Wednesday, May 09, 2007

HIV Testing Without Consent Could Come to Illinois

From "HIV testing without consent could come to Illinois" by Jeremy Manier, posted 4/30/07 at the

Doctors in Illinois may no longer have to get written consent from patients to give them HIV tests under a controversial state bill that's part of a national effort to make HIV testing more routine.

Supporters of the bill, which could come to a vote in the Illinois House this week, say it would give crucial knowledge to the estimated 10,000 Illinois residents who are infected with the virus that causes AIDS but don't know it. The initiative would enact new testing guidelines that the federal Centers for Disease Control and Prevention published last year in hopes of screening all patients between ages 13 and 64.

But the change in law also would require rescinding parts of Illinois' 20-year-old AIDS Confidentiality Act, which ensures that patients cannot get tested for HIV without their knowledge.

Tensions between patients' rights and public health priorities have made the bill a politically dicey subject.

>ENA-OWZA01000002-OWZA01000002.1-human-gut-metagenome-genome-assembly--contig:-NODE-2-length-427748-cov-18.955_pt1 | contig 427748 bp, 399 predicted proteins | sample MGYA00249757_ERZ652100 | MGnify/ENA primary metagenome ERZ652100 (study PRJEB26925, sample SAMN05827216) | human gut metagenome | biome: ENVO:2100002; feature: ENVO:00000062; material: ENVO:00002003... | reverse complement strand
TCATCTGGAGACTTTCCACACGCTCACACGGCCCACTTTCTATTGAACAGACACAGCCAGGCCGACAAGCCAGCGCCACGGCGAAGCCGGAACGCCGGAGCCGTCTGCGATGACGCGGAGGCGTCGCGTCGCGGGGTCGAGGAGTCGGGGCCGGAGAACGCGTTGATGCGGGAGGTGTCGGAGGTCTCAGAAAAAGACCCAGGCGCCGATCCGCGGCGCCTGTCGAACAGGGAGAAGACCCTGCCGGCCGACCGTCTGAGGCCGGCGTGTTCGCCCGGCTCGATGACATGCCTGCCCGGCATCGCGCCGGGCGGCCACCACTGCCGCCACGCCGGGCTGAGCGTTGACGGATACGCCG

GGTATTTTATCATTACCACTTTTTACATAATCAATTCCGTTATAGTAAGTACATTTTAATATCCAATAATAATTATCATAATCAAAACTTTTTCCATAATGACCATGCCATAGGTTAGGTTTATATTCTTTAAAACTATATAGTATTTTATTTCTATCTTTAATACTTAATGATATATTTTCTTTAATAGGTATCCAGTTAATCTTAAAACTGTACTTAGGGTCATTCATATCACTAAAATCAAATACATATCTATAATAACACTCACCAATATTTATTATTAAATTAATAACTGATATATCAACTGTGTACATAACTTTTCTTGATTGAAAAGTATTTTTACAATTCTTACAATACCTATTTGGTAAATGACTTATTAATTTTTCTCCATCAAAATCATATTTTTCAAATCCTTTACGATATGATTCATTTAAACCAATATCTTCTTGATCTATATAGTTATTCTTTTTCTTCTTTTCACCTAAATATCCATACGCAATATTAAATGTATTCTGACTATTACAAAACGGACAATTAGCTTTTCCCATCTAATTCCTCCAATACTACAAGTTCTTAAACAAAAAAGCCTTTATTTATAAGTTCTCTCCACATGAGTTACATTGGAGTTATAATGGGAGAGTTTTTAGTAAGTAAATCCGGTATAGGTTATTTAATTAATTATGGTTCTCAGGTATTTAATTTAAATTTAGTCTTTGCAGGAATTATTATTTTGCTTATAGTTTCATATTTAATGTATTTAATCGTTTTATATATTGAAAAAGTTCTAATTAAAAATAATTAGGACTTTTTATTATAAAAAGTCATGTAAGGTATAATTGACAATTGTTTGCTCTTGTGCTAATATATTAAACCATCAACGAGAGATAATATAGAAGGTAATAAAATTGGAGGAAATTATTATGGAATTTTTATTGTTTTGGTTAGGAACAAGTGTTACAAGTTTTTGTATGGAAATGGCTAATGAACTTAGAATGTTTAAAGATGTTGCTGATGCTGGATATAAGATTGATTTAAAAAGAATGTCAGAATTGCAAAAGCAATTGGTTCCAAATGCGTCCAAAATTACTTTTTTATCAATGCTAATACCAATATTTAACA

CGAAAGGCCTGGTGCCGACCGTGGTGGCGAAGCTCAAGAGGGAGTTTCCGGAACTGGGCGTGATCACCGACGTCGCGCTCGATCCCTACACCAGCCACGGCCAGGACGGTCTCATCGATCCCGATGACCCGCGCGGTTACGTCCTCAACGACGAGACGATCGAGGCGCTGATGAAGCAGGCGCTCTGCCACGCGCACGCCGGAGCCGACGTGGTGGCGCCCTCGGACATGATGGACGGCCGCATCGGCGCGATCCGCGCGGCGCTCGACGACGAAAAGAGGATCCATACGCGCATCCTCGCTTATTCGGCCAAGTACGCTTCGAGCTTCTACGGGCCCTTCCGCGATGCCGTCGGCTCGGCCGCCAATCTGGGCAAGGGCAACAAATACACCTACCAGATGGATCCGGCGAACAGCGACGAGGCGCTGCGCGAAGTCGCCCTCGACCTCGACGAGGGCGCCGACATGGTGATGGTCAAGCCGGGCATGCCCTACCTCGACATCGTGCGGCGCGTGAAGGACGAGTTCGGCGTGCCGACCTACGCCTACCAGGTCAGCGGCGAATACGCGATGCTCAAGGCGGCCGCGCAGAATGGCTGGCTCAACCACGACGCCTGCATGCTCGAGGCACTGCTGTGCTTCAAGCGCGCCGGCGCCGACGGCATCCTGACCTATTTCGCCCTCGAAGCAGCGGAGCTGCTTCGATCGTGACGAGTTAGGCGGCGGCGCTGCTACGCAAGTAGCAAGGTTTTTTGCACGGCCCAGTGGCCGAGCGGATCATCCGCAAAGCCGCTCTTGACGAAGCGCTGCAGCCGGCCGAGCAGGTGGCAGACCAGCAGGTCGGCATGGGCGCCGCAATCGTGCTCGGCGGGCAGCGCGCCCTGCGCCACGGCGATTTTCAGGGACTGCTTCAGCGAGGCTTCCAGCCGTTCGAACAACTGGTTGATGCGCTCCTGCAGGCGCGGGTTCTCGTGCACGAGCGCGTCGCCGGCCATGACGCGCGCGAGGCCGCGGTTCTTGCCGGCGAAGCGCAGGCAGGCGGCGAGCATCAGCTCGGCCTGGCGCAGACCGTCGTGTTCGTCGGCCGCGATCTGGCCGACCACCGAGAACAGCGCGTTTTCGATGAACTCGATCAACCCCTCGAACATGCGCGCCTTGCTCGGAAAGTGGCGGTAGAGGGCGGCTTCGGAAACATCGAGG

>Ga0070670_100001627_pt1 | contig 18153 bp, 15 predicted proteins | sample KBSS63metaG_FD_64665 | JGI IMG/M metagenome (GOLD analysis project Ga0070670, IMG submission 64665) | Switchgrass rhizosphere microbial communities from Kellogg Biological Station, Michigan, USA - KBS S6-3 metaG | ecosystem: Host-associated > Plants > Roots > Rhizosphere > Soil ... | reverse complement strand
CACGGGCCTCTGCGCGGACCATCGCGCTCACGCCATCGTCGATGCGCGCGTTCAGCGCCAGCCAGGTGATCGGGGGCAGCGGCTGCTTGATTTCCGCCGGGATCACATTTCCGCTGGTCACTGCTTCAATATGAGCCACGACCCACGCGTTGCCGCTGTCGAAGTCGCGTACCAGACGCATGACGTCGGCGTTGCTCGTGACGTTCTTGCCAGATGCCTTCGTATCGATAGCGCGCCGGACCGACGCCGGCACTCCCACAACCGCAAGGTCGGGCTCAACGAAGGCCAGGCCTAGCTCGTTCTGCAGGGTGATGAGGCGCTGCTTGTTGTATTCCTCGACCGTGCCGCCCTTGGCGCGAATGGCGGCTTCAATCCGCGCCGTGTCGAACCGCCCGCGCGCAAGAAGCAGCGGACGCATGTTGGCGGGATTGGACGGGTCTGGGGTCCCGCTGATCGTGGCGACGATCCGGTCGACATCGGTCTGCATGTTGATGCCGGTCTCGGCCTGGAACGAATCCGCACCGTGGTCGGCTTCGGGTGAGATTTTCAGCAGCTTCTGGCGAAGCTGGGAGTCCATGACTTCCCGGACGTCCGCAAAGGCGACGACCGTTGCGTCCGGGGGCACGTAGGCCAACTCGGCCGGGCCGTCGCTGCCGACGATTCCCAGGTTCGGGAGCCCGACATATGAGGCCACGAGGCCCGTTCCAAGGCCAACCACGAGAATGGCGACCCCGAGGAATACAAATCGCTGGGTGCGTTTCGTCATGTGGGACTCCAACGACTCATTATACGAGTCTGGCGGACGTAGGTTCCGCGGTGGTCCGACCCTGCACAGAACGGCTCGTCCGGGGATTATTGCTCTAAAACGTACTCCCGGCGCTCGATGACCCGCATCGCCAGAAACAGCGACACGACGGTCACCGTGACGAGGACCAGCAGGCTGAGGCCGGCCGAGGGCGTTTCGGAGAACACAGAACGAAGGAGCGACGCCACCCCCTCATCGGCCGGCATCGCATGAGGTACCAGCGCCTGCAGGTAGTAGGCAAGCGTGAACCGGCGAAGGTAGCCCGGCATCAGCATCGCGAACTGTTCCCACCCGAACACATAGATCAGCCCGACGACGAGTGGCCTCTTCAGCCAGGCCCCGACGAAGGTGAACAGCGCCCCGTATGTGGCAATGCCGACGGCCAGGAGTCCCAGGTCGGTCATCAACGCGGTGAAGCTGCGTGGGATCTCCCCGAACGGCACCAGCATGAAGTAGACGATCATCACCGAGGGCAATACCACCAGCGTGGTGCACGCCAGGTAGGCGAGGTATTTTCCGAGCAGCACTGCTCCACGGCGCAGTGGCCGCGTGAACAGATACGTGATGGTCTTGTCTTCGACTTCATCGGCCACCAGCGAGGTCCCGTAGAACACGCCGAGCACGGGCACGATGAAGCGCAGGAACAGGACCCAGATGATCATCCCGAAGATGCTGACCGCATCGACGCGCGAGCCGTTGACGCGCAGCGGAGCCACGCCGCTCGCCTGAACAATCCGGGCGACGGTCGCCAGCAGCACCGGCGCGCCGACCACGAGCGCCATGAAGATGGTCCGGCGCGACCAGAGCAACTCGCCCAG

After advocates from the AIDS Foundation of Chicago and the AIDS Legal Council of Chicago announced their opposition to the bill on Monday, officials with the Illinois Department of Public Health said they would try to modify the legislation. The officials said they would work with Rep. LaShawn Ford (D-Chicago), the bill's sponsor, to add language clarifying the need for counseling and verbal consent before patients get tested for HIV.

All medical procedures require some form of consent, but doctors do not have to get specific, written permission to do routine tests. Officials with the Centers for Disease Control said the new guidelines would make HIV testing a normal part of medical care, requiring no patient action beyond the general consent forms that patients sign at the start of most visits.

"You don't have to obtain written informed consent for any other blood test," said Dr. Bernard Branson, who helped write the center's HIV testing guidelines.

"When a procedure requires more risk, that's usually when you have to get something separate in writing," Branson said.

Removing that bureaucratic hurdle could expand the number of people getting tested. A study published last month in the Journal of the American Medical Association found that when San Francisco's public health system ended its requirement for written consent in 2006, more patients were tested and more of them tested positive for HIV.

Center officials said a change to Illinois' consent rules may be necessary if the state is to receive its share of $30 million in new federal money to support early HIV diagnosis programs.

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